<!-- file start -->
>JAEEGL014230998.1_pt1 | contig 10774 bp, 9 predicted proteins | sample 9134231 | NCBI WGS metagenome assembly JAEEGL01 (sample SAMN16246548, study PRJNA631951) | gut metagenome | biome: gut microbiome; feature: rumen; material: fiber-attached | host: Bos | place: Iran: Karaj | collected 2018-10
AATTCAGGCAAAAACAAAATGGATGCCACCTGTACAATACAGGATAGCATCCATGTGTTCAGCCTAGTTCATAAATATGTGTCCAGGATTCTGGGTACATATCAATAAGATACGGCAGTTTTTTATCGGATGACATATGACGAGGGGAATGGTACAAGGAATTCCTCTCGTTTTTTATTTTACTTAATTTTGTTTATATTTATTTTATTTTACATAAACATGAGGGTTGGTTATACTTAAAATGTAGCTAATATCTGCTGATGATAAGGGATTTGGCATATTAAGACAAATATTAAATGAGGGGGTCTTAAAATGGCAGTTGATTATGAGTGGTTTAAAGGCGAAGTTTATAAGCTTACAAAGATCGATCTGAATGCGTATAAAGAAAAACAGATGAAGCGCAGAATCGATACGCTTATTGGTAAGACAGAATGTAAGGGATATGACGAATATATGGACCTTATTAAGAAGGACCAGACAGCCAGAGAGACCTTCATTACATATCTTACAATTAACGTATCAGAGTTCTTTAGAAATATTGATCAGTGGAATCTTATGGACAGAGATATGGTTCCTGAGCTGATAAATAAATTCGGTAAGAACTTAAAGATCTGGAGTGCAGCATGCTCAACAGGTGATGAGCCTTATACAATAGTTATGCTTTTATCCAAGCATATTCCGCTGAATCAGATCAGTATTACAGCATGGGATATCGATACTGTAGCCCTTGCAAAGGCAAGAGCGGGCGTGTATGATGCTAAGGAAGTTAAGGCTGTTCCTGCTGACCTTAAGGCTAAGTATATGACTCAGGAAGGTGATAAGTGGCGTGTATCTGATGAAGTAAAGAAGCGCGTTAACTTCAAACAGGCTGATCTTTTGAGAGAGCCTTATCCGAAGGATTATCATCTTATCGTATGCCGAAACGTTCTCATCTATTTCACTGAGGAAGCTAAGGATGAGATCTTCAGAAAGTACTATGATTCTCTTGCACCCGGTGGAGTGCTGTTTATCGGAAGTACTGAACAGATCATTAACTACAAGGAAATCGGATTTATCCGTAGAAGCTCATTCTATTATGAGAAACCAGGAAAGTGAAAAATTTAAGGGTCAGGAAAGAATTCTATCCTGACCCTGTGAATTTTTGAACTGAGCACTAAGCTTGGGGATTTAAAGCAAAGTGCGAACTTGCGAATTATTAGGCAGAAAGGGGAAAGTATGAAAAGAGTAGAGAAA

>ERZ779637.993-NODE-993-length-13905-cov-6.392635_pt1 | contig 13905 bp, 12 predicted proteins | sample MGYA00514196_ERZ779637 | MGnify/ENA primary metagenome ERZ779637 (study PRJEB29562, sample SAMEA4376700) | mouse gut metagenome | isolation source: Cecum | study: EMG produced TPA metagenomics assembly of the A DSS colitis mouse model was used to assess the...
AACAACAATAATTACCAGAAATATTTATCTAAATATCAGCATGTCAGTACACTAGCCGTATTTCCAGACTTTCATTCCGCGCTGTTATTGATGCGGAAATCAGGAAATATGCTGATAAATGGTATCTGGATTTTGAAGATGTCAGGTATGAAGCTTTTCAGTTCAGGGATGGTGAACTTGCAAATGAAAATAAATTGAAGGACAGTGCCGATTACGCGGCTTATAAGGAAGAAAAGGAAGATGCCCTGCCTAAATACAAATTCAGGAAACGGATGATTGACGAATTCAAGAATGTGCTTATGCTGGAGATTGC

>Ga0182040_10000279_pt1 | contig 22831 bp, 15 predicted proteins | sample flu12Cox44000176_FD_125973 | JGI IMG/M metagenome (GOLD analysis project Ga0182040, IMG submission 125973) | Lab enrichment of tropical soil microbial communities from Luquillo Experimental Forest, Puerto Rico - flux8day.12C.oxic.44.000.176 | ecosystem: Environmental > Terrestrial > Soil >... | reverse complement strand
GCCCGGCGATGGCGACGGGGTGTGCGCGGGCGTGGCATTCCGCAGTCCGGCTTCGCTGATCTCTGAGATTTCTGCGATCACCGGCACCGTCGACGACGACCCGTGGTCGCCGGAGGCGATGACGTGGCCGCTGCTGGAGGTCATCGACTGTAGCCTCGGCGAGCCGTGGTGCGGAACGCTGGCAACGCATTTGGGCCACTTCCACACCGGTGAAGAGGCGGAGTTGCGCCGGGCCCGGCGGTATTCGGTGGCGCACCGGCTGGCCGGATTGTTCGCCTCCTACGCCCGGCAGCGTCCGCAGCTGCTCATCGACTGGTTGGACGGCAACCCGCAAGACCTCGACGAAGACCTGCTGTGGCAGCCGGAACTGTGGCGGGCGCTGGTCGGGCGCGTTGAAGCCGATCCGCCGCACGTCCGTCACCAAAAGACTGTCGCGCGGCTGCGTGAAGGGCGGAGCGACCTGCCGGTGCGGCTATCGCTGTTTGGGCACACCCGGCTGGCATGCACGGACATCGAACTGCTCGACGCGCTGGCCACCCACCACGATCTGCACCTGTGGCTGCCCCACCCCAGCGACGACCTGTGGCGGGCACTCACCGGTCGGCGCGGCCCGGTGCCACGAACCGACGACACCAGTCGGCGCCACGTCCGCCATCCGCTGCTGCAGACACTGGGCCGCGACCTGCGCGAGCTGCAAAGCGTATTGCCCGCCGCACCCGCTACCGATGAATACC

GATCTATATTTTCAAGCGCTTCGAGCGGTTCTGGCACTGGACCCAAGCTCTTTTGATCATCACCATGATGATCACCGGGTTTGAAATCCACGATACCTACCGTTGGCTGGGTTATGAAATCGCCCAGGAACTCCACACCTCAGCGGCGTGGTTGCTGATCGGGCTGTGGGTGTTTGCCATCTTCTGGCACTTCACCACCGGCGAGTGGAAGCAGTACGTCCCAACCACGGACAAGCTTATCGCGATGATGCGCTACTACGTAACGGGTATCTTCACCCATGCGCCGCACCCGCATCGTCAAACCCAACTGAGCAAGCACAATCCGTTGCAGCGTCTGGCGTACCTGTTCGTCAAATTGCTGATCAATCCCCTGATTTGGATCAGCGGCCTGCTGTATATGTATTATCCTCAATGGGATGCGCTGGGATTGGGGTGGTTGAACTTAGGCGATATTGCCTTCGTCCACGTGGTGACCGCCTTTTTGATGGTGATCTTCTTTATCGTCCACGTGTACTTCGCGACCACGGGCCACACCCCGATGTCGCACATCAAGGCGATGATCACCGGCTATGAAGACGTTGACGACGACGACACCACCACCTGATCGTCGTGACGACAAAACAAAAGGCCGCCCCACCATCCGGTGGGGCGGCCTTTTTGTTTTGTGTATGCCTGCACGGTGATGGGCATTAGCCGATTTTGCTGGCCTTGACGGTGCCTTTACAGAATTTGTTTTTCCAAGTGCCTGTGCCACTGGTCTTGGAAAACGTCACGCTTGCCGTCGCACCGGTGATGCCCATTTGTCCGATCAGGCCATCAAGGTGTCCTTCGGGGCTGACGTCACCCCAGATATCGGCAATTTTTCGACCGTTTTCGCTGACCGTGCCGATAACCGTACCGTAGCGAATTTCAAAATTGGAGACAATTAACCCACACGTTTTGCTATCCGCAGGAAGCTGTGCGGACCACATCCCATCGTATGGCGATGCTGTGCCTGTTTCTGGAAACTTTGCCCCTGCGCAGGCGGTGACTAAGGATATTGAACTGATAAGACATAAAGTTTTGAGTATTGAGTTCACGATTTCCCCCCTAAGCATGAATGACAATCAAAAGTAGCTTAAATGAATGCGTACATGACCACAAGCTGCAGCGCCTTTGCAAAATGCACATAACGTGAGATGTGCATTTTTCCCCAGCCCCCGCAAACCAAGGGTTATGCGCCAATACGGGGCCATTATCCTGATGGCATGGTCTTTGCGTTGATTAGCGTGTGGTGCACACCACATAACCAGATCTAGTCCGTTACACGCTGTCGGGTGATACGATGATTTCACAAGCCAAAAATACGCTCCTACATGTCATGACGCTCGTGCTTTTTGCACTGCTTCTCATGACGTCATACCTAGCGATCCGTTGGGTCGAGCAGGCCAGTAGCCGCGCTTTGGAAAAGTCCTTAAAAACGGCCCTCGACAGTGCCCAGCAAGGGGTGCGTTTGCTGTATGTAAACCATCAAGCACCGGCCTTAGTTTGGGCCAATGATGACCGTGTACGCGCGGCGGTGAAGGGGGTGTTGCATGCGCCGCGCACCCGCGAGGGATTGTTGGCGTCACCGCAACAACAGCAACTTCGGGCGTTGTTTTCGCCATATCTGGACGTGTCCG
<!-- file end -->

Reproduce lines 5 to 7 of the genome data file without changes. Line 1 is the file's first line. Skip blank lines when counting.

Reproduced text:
>Ga0182040_10000279_pt1 | contig 22831 bp, 15 predicted proteins | sample flu12Cox44000176_FD_125973 | JGI IMG/M metagenome (GOLD analysis project Ga0182040, IMG submission 125973) | Lab enrichment of tropical soil microbial communities from Luquillo Experimental Forest, Puerto Rico - flux8day.12C.oxic.44.000.176 | ecosystem: Environmental > Terrestrial > Soil >... | reverse complement strand
GCCCGGCGATGGCGACGGGGTGTGCGCGGGCGTGGCATTCCGCAGTCCGGCTTCGCTGATCTCTGAGATTTCTGCGATCACCGGCACCGTCGACGACGACCCGTGGTCGCCGGAGGCGATGACGTGGCCGCTGCTGGAGGTCATCGACTGTAGCCTCGGCGAGCCGTGGTGCGGAACGCTGGCAACGCATTTGGGCCACTTCCACACCGGTGAAGAGGCGGAGTTGCGCCGGGCCCGGCGGTATTCGGTGGCGCACCGGCTGGCCGGATTGTTCGCCTCCTACGCCCGGCAGCGTCCGCAGCTGCTCATCGACTGGTTGGACGGCAACCCGCAAGACCTCGACGAAGACCTGCTGTGGCAGCCGGAACTGTGGCGGGCGCTGGTCGGGCGCGTTGAAGCCGATCCGCCGCACGTCCGTCACCAAAAGACTGTCGCGCGGCTGCGTGAAGGGCGGAGCGACCTGCCGGTGCGGCTATCGCTGTTTGGGCACACCCGGCTGGCATGCACGGACATCGAACTGCTCGACGCGCTGGCCACCCACCACGATCTGCACCTGTGGCTGCCCCACCCCAGCGACGACCTGTGGCGGGCACTCACCGGTCGGCGCGGCCCGGTGCCACGAACCGACGACACCAGTCGGCGCCACGTCCGCCATCCGCTGCTGCAGACACTGGGCCGCGACCTGCGCGAGCTGCAAAGCGTATTGCCCGCCGCACCCGCTACCGATGAATACC

GATCTATATTTTCAAGCGCTTCGAGCGGTTCTGGCACTGGACCCAAGCTCTTTTGATCATCACCATGATGATCACCGGGTTTGAAATCCACGATACCTACCGTTGGCTGGGTTATGAAATCGCCCAGGAACTCCACACCTCAGCGGCGTGGTTGCTGATCGGGCTGTGGGTGTTTGCCATCTTCTGGCACTTCACCACCGGCGAGTGGAAGCAGTACGTCCCAACCACGGACAAGCTTATCGCGATGATGCGCTACTACGTAACGGGTATCTTCACCCATGCGCCGCACCCGCATCGTCAAACCCAACTGAGCAAGCACAATCCGTTGCAGCGTCTGGCGTACCTGTTCGTCAAATTGCTGATCAATCCCCTGATTTGGATCAGCGGCCTGCTGTATATGTATTATCCTCAATGGGATGCGCTGGGATTGGGGTGGTTGAACTTAGGCGATATTGCCTTCGTCCACGTGGTGACCGCCTTTTTGATGGTGATCTTCTTTATCGTCCACGTGTACTTCGCGACCACGGGCCACACCCCGATGTCGCACATCAAGGCGATGATCACCGGCTATGAAGACGTTGACGACGACGACACCACCACCTGATCGTCGTGACGACAAAACAAAAGGCCGCCCCACCATCCGGTGGGGCGGCCTTTTTGTTTTGTGTATGCCTGCACGGTGATGGGCATTAGCCGATTTTGCTGGCCTTGACGGTGCCTTTACAGAATTTGTTTTTCCAAGTGCCTGTGCCACTGGTCTTGGAAAACGTCACGCTTGCCGTCGCACCGGTGATGCCCATTTGTCCGATCAGGCCATCAAGGTGTCCTTCGGGGCTGACGTCACCCCAGATATCGGCAATTTTTCGACCGTTTTCGCTGACCGTGCCGATAACCGTACCGTAGCGAATTTCAAAATTGGAGACAATTAACCCACACGTTTTGCTATCCGCAGGAAGCTGTGCGGACCACATCCCATCGTATGGCGATGCTGTGCCTGTTTCTGGAAACTTTGCCCCTGCGCAGGCGGTGACTAAGGATATTGAACTGATAAGACATAAAGTTTTGAGTATTGAGTTCACGATTTCCCCCCTAAGCATGAATGACAATCAAAAGTAGCTTAAATGAATGCGTACATGACCACAAGCTGCAGCGCCTTTGCAAAATGCACATAACGTGAGATGTGCATTTTTCCCCAGCCCCCGCAAACCAAGGGTTATGCGCCAATACGGGGCCATTATCCTGATGGCATGGTCTTTGCGTTGATTAGCGTGTGGTGCACACCACATAACCAGATCTAGTCCGTTACACGCTGTCGGGTGATACGATGATTTCACAAGCCAAAAATACGCTCCTACATGTCATGACGCTCGTGCTTTTTGCACTGCTTCTCATGACGTCATACCTAGCGATCCGTTGGGTCGAGCAGGCCAGTAGCCGCGCTTTGGAAAAGTCCTTAAAAACGGCCCTCGACAGTGCCCAGCAAGGGGTGCGTTTGCTGTATGTAAACCATCAAGCACCGGCCTTAGTTTGGGCCAATGATGACCGTGTACGCGCGGCGGTGAAGGGGGTGTTGCATGCGCCGCGCACCCGCGAGGGATTGTTGGCGTCACCGCAACAACAGCAACTTCGGGCGTTGTTTTCGCCATATCTGGACGTGTCCG